Hopland said he and other passengers left the ship and boarded buses parked next to the dock. He said all the workers were wearing biological hazard suits and even helmets and other protective gear. He said the bus left the dock about 2:30 p.m. Saturday and headed to Wako, a city of about 80,000 people that Hopland said was about 30 miles northeast of downtown Tokyo.
The people were brought to a dormitory for the National Tax College. He said his dorm room is about half the size of the cabin he had onboard the Diamond Princess. There was a small window so he got some sun and fresh air, but the room was not heated.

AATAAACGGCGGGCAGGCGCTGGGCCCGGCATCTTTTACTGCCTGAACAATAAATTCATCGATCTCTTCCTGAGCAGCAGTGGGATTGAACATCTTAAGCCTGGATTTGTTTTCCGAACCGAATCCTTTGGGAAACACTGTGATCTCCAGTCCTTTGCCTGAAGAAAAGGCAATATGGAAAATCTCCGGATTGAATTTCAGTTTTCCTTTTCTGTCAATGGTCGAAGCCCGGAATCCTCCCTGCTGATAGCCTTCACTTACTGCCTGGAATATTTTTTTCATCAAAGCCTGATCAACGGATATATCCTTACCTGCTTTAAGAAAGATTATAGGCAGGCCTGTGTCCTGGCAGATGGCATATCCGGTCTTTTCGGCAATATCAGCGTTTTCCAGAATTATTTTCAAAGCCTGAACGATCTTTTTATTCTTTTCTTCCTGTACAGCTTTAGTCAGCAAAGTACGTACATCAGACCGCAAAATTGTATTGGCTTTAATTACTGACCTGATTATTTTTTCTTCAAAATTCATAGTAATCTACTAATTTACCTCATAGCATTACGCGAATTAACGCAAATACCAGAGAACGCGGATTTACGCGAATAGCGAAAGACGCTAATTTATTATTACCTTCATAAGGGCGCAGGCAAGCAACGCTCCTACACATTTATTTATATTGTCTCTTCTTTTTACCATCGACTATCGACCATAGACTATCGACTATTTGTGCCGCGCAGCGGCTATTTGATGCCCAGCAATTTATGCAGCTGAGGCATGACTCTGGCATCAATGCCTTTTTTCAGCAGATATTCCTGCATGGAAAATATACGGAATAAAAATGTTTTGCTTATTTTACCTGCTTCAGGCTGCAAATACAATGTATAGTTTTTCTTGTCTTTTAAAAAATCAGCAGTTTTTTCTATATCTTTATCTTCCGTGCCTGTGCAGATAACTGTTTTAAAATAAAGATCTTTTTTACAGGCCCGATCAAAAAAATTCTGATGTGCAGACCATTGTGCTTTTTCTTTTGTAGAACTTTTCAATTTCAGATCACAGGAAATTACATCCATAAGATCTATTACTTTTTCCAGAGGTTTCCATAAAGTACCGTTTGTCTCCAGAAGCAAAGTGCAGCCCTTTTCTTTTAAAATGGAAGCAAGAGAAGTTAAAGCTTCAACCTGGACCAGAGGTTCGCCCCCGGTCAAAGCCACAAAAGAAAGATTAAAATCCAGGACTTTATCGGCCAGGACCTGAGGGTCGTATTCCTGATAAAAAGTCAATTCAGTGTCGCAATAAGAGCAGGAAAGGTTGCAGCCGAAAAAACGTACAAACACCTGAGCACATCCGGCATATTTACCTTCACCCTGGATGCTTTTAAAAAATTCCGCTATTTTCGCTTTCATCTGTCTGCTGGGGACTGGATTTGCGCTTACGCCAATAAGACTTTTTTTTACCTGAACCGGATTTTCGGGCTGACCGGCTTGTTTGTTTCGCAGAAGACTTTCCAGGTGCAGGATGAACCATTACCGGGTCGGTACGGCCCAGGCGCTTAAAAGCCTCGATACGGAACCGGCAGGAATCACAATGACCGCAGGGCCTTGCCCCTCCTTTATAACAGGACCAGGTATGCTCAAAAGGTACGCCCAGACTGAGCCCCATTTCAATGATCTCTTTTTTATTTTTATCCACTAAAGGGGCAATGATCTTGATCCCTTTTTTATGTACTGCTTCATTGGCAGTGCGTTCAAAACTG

One thing he did enjoy was that they were given some supplies, and one of the things included was detergent. That meant he could finally wash the clothes he had to wear for the past six days; all of his other clothing had been packed in suitcases which left for the United States when he and his wife were pulled from a group of Americans citizens being evacuated.
Hopland said his wife Jeanie continues to do well. She is in quarantine in a Tokyo hospital after having two positive swabs for coronavirus.
One bit of discouraging news Hopland has received is that there appears to be no immediate plan to evacuate the remaining Americans back to the U.S.
Hopland continues to speak out for his family and for the other Americans who are still being held. “There has been a lot about us on social media,” Hopland said.